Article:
There’s a mantra among players and coaches in the NFL that when somebody gets injured, it’s on the next man up to go in and fill the role.
No one may have better exemplified that last year than former San Diego State quarterback Ryan Lindley, who was forced into action for the Arizona Cardinals.
After both quarterbacks in front of him suffered season-ending injuries, it was on Lindley to lead the team in its wild-card round playoff game against the Carolina Panthers, which Arizona lost 27-16.
Lindley admitted it was a dream come true to start in the playoffs, but the game didn’t necessarily pan out like he had hoped.
“Any experience like that is never going to be perfect. You’re always going to pick apart the little things, which makes it a little harder to enjoy,” he said.
“I’m just lucky enough to have a great family to keep my spirits up. Even my family back at SDSU, it helps me stay grounded.”
While the experience may not have been perfect, Lindley still had the opportunity to throw and work with one of the greatest receivers in the NFL, Larry Fitzgerald.
“I know it’s pre-emptive, but I would say he’s a Hall-of-Famer. He’s been one of the best receivers over the last decade,” Lindley said. “The NFL is a grind; you’ve got to think of it as a marathon, not a sprint. To see a guy like him take care of his business day in and day out has helped me grow as a player.”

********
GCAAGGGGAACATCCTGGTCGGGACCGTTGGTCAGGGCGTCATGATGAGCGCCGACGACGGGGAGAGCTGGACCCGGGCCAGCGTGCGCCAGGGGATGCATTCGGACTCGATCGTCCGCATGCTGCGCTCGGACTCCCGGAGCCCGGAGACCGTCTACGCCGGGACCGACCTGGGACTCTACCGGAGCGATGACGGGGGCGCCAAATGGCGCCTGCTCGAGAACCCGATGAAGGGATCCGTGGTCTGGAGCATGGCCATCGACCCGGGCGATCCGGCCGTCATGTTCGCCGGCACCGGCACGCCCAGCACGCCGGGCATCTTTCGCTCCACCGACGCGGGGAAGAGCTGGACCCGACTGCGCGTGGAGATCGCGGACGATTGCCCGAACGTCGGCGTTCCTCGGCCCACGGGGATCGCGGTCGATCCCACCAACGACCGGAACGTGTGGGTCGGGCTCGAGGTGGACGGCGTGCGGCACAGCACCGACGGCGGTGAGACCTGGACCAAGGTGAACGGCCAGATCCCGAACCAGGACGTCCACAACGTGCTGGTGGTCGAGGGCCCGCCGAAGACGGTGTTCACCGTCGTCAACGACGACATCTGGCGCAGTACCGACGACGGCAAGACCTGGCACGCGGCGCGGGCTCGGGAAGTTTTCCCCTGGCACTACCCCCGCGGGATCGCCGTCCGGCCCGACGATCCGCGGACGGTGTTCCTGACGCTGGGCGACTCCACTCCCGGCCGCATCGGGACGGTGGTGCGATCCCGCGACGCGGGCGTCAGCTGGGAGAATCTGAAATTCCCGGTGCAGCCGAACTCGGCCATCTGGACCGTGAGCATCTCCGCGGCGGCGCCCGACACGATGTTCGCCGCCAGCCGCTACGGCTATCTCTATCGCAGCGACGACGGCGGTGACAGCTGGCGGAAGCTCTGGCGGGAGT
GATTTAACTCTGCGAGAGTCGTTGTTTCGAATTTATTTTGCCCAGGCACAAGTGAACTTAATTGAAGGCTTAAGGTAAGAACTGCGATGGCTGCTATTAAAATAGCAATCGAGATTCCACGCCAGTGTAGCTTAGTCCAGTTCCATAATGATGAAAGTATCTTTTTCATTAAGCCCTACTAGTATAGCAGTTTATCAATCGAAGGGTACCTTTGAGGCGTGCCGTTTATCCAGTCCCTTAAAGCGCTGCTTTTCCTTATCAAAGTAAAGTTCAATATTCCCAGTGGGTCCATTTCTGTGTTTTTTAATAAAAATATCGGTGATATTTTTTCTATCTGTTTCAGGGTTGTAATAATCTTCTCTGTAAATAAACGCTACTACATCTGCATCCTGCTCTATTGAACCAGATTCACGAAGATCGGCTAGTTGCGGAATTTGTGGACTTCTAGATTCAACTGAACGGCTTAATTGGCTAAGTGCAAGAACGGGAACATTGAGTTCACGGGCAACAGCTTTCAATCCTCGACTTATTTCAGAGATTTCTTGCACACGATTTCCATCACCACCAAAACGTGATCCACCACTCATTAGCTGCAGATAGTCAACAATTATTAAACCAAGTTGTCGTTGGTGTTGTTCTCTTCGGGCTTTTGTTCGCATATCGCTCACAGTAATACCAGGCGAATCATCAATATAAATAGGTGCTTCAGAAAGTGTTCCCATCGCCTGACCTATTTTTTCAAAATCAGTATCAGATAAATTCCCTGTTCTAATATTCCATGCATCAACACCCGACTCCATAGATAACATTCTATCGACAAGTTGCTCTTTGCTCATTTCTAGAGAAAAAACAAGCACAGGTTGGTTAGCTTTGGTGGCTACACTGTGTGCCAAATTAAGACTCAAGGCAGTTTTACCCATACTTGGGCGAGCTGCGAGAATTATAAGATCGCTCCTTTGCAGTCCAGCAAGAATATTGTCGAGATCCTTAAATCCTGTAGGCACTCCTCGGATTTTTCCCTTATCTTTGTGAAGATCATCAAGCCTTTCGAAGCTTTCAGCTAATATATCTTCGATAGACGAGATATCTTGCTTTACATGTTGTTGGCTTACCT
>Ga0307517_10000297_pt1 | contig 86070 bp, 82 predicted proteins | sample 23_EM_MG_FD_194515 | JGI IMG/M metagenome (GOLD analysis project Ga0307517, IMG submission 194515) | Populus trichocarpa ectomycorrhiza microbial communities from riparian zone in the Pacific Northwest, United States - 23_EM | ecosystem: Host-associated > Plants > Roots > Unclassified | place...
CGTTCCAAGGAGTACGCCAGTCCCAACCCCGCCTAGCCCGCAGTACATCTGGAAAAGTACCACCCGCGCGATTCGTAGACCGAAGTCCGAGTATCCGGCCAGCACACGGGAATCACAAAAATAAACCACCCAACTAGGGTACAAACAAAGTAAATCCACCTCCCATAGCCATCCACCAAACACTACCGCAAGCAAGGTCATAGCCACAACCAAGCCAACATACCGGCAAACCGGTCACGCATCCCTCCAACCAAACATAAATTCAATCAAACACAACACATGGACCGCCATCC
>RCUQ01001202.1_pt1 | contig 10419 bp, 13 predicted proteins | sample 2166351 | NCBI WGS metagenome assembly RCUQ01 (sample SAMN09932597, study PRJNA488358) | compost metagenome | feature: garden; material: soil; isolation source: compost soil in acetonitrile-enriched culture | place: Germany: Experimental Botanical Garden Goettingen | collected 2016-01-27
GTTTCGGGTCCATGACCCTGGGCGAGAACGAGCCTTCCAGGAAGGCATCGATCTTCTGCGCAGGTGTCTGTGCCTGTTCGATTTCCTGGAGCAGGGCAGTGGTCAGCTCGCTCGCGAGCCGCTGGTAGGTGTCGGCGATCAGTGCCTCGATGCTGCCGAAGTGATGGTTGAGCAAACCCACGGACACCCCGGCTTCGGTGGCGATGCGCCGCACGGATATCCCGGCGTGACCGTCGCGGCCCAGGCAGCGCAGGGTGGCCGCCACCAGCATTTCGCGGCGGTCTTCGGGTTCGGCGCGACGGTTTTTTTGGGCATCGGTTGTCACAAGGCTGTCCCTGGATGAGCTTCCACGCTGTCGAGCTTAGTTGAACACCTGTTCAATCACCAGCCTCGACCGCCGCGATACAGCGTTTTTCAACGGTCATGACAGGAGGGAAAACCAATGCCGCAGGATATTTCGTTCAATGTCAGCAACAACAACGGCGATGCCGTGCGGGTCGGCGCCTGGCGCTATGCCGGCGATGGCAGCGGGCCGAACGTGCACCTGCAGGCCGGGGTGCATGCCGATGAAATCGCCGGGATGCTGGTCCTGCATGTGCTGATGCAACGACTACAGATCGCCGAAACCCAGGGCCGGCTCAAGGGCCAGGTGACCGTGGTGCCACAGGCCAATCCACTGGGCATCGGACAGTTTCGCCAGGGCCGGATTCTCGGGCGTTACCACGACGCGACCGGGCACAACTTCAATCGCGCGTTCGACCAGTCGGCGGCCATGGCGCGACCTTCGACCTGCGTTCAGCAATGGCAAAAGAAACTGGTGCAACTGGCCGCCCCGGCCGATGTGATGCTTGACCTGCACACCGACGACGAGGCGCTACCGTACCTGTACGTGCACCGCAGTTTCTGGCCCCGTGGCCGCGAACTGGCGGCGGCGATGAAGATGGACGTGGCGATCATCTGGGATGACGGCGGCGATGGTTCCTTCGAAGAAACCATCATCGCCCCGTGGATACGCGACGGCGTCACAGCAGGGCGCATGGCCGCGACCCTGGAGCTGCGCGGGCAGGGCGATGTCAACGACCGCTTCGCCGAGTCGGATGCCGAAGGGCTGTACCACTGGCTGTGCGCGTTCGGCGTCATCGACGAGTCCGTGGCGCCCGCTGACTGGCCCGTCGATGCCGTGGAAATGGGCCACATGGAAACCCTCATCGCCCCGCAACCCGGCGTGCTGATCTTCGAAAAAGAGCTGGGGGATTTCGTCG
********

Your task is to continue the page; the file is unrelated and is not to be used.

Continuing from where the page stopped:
The Cardinals did not renew Lindley’s contract at the end of the season, but the defending Super Bowl champion New England Patriots signed him on Aug. 10.
Just like his situation in Arizona, things did not pan out perfectly. He was cut by the Patriots on Sept. 5, a common routine around this time of year when teams are finalizing their rosters.
But this wasn’t the first time Lindley had dealt with getting cut, so he is able to look at the situation in the big picture.
“I consider myself very lucky in the grand scheme of things. If things don’t work out in one place you just have to be ready for your next opportunity,” he said. “We’re a part of a select group (in the NFL), not many guys get to do what we do. Obviously it hurts when that sort of thing happens, but it definitely keeps you humbled.”
No matter where Lindley ends up, it’s a guarantee that whenever he plays against another former Aztec, they will reconnect just like old times.
“It’s a real tight bond that we’ve developed between (Aztec alumni), no matter what the age group is really,” he said. “If you see an SDSU guy in the scouting report, you know you’re going to catch up after the game and see how things are going.”
Lindley and his wife made their home base in Phoenix after he was drafted by the Cardinals and spent several years with them, but he hopes to come back to Southern California some day.
For now, though, the SDSU all-time leader in completions, passing yards, passing touchdowns and victories will be waiting by the phone, hoping he is able to fill the “next man up” role once again.